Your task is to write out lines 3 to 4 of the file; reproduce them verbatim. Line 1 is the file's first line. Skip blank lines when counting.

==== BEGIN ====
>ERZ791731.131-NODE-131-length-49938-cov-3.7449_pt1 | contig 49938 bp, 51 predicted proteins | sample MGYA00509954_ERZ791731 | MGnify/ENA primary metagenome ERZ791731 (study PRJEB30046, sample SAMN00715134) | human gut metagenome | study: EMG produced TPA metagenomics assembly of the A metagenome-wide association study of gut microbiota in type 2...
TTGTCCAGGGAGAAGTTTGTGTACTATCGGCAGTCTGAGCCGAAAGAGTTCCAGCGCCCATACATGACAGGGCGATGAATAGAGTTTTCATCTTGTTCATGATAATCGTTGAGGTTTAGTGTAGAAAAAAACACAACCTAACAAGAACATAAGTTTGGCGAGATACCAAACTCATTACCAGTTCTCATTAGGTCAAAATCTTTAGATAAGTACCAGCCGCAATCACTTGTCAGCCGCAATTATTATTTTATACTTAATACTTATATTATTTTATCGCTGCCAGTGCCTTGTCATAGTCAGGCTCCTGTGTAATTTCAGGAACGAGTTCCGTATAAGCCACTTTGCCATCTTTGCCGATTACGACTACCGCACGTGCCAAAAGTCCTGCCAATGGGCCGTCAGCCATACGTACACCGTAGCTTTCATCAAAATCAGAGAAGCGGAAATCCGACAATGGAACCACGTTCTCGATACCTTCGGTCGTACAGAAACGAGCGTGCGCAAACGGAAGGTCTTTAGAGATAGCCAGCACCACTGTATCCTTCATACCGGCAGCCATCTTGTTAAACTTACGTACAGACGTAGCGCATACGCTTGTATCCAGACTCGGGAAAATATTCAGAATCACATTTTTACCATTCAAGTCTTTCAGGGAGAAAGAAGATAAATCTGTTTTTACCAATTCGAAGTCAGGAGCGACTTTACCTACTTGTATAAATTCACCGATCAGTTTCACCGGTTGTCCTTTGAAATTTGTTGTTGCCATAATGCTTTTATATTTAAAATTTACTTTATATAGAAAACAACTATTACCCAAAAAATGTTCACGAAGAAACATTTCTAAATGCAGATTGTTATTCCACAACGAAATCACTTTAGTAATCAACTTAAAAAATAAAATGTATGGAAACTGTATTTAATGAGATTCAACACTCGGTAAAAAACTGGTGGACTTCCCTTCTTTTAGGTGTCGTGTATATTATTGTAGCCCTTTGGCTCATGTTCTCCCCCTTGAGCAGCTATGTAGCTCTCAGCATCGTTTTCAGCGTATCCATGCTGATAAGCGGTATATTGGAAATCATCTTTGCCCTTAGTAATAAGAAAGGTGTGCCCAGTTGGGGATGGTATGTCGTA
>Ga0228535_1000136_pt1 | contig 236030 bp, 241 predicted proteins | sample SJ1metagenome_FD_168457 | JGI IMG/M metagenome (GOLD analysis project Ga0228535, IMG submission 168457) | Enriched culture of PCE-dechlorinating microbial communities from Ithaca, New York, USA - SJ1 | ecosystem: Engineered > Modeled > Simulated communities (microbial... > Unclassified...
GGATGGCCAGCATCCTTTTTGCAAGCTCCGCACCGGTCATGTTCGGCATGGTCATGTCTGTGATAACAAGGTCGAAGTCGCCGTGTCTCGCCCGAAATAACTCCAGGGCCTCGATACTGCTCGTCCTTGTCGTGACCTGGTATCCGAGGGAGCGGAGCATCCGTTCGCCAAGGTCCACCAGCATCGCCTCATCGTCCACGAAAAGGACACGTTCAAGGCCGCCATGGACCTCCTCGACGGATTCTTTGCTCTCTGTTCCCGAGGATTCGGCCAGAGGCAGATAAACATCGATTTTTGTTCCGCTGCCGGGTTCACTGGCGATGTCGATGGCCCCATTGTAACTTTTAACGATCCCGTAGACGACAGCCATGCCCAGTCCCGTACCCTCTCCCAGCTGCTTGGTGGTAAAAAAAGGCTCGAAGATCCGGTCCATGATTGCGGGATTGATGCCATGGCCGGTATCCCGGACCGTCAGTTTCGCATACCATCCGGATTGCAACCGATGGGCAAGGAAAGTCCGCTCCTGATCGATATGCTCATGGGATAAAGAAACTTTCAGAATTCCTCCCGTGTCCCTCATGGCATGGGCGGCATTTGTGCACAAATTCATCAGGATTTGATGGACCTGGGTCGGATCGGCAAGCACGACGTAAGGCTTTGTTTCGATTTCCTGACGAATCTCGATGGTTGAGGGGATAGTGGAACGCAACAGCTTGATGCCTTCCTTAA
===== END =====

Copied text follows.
>Ga0228535_1000136_pt1 | contig 236030 bp, 241 predicted proteins | sample SJ1metagenome_FD_168457 | JGI IMG/M metagenome (GOLD analysis project Ga0228535, IMG submission 168457) | Enriched culture of PCE-dechlorinating microbial communities from Ithaca, New York, USA - SJ1 | ecosystem: Engineered > Modeled > Simulated communities (microbial... > Unclassified...
GGATGGCCAGCATCCTTTTTGCAAGCTCCGCACCGGTCATGTTCGGCATGGTCATGTCTGTGATAACAAGGTCGAAGTCGCCGTGTCTCGCCCGAAATAACTCCAGGGCCTCGATACTGCTCGTCCTTGTCGTGACCTGGTATCCGAGGGAGCGGAGCATCCGTTCGCCAAGGTCCACCAGCATCGCCTCATCGTCCACGAAAAGGACACGTTCAAGGCCGCCATGGACCTCCTCGACGGATTCTTTGCTCTCTGTTCCCGAGGATTCGGCCAGAGGCAGATAAACATCGATTTTTGTTCCGCTGCCGGGTTCACTGGCGATGTCGATGGCCCCATTGTAACTTTTAACGATCCCGTAGACGACAGCCATGCCCAGTCCCGTACCCTCTCCCAGCTGCTTGGTGGTAAAAAAAGGCTCGAAGATCCGGTCCATGATTGCGGGATTGATGCCATGGCCGGTATCCCGGACCGTCAGTTTCGCATACCATCCGGATTGCAACCGATGGGCAAGGAAAGTCCGCTCCTGATCGATATGCTCATGGGATAAAGAAACTTTCAGAATTCCTCCCGTGTCCCTCATGGCATGGGCGGCATTTGTGCACAAATTCATCAGGATTTGATGGACCTGGGTCGGATCGGCAAGCACGACGTAAGGCTTTGTTTCGATTTCCTGACGAATCTCGATGGTTGAGGGGATAGTGGAACGCAACAGCTTGATGCCTTCCTTAA